Presumptive Democratic presidential nominee Hillary Clinton was in Springfield, Ill., Wednesday where she sought to use the symbolism of a historic landmark to draw parallels to a present-day America that is in need of repairing deepening racial and cultural divides.

The Old State Capitol — where Abraham Lincoln delivered his famous "A house divided" speech in 1858 warning against the ills of slavery and where Barack Obama launched his presidential bid in 2007 — served as the backdrop for Clinton as she spoke of how "America's long struggle with race is far from finished."

Episode 711: Hooked on Heroin

2 hours ago

When we meet the heroin dealer called Bone, he has just shot up. He has a lot to say anyway. He tells us about his career--it pretty much tracks the evolution of drug use in America these past ten years or so. He tells us about his rough past. And he tells us about how he died a week ago. He overdosed on his own supply and his friend took his body to the emergency room, then left.

New British Prime Minister Theresa May announced six members of her Cabinet Wednesday.

Amid a sweeping crackdown on dissent in Egypt, security forces have forcibly disappeared hundreds of people since the beginning of 2015, according to a new report from Amnesty International.

It's an "unprecedented spike," the group says, with an average of three or four people disappeared every day.

The Republican Party, as it prepares for its convention next week has checked off item No. 1 on its housekeeping list — drafting a party platform. The document reflects the conservative views of its authors, many of whom are party activists. So don't look for any concessions to changing views among the broader public on key social issues.

Many public figures who took to Twitter and Facebook following the murder of five police officers in Dallas have faced public blowback and, in some cases, found their employers less than forgiving about inflammatory and sometimes hateful online comments.

As Venezuela unravels — with shortages of food and medicine, as well as runaway inflation — President Nicolas Maduro is increasingly unpopular. But he's still holding onto power.

"The truth in Venezuela is there is real hunger. We are hungry," says a man who has invited me into his house in the northwestern city of Maracaibo, but doesn't want his name used for fear of reprisals by the government.

The wiry man paces angrily as he speaks. It wasn't always this way, he says, showing how loose his pants are now.

Ask a typical teenage girl about the latest slang and girl crushes and you might get answers like "spilling the tea" and Taylor Swift. But at the Girl Up Leadership Summit in Washington, D.C., the answers were "intersectional feminism" — the idea that there's no one-size-fits-all definition of feminism — and U.N. climate chief Christiana Figueres.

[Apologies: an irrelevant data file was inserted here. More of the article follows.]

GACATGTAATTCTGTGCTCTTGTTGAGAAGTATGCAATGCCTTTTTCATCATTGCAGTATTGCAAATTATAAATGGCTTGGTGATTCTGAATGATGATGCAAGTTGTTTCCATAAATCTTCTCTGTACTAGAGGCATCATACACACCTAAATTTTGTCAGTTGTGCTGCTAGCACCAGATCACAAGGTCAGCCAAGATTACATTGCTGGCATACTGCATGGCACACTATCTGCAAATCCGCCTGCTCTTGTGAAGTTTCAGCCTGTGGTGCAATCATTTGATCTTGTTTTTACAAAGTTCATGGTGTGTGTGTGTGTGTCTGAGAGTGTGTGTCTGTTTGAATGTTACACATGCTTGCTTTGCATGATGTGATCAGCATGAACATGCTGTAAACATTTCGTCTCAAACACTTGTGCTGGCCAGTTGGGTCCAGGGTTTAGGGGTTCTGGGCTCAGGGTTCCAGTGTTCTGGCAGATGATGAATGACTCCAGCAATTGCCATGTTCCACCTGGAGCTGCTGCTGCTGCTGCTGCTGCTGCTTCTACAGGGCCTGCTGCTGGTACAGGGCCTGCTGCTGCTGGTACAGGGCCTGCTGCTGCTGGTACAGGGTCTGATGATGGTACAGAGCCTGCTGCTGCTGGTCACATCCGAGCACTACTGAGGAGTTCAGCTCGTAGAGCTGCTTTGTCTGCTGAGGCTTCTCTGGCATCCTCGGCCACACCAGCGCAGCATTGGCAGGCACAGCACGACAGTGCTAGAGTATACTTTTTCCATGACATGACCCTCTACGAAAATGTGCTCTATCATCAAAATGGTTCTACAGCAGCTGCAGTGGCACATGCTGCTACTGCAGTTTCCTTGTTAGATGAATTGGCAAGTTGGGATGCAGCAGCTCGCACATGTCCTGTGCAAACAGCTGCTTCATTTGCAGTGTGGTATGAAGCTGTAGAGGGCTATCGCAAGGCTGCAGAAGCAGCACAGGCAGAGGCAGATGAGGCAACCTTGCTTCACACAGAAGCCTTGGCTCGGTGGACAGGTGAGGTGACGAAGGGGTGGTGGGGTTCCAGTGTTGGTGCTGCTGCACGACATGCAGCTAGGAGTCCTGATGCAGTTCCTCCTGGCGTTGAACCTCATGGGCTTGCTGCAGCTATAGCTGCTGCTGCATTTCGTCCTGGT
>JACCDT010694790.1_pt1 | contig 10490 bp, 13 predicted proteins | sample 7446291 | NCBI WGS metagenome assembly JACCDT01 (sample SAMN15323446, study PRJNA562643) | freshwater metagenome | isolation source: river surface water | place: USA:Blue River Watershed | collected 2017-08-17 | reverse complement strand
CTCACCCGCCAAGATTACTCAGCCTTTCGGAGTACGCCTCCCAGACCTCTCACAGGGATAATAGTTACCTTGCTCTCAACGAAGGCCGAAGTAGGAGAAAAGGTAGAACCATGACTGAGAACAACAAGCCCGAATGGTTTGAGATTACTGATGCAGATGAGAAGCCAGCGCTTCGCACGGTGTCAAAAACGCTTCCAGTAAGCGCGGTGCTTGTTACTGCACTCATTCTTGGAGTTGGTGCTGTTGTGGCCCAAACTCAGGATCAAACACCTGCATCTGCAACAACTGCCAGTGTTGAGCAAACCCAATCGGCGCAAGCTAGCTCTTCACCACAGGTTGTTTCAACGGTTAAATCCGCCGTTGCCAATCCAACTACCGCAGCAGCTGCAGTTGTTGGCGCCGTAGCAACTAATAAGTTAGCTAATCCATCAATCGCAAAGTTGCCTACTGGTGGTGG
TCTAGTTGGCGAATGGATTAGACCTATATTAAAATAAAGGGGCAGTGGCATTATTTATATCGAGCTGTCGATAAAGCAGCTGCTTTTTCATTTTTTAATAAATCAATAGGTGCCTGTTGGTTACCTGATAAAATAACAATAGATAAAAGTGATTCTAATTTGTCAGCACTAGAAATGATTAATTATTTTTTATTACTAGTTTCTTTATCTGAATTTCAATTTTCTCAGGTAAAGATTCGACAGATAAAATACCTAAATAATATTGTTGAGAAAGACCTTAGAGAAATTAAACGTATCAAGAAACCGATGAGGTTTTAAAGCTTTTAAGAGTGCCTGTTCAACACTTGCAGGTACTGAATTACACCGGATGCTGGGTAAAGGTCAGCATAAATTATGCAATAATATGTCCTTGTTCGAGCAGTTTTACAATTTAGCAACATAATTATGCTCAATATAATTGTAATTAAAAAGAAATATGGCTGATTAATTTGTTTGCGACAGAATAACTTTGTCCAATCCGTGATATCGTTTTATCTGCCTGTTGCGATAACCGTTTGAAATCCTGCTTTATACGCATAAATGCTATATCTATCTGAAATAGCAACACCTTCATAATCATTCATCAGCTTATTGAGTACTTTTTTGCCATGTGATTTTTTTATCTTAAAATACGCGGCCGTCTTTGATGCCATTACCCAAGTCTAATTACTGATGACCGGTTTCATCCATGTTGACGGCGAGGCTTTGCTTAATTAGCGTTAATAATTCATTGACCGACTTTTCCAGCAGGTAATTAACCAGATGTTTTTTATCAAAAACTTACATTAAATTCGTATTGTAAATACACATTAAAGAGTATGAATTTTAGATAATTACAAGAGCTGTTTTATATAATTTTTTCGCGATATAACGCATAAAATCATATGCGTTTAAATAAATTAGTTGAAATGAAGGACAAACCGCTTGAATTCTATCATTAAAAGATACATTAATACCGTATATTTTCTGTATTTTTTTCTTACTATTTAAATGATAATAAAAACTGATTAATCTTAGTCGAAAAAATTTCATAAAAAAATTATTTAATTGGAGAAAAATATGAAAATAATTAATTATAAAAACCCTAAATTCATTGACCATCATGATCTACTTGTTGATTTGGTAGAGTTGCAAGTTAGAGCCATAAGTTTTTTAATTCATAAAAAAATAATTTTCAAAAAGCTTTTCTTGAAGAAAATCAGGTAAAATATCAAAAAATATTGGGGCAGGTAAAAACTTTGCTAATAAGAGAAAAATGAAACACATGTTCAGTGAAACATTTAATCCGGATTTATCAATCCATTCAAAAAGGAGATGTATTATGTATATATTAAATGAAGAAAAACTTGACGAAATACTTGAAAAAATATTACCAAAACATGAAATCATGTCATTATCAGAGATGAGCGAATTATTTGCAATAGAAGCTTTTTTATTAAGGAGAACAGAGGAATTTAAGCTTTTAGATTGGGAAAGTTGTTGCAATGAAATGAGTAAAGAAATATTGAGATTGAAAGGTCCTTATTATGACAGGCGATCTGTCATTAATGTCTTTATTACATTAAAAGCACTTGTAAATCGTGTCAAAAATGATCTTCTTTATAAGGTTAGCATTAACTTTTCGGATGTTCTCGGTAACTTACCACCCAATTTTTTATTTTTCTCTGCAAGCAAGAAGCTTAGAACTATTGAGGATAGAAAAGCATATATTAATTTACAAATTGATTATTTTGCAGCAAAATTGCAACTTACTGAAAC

Copyright 2016 NPR. To see more, visit http://www.npr.org/.

Arizona Hispanics Poised To Swing State Blue

5 hours ago
Copyright 2016 NPR. To see more, visit http://www.npr.org/.

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The Long List Of Health Apps Features Few Clear Winners

Oct 30, 2013

Here at Shots we get all kinds of pitches about the latest smartphone app that promises a profound improvement in our health. But truth be told, Candy Crush gets a lot more exercise than all those medical apps we've downloaded. And it turns out we're not alone.

Most of the 16,257 legit health apps aren't used much, with half of all Android health apps downloaded fewer than 500 times, according to a report from the IMS Institute for Health Informatics. The analysis excluded apps aimed at physicians and other health care providers.

The most popular apps are lifestyle apps — calorie counters and exercise trackers like MyFitnessPal. Just 159 of the apps use sensors to measure a person's health status, the report concludes. And most of those are exercise tools, like heart rate monitors.

Another problem: Most health apps don't do much. They're little more than digital dictionaries. Only about 2,000 apps let users enter data to do things like track their health.

And fewer than 2,000 apps dealt with specific a health issue like diabetes or anxiety. Mental health was the most popular topic, with 558 apps.

There are opportunities aplenty for creating tools to help patients manage chronic diseases and other more sophisticated apps, the report says. But there are challenges, too. One of them is demographic. The biggest consumers of health care are over 65, and they're the least likely to have a smartphone.

In September, the Food and Drug Administration issued guidance for medical app makers, which should make it easier to know which apps are medical devices that need FDA approval, and which are good to go without.

"Physicians can see the potential benefits of mobile healthcare apps but remain wary of formally recommending apps to patients without evidence of their benefit," the report says. Privacy and data security is a looming issue, too.

Until those issues are addressed, the report suggests, we'll be waiting for the Candy Crush of health apps.

Copyright 2013 NPR. To see more, visit http://www.npr.org/.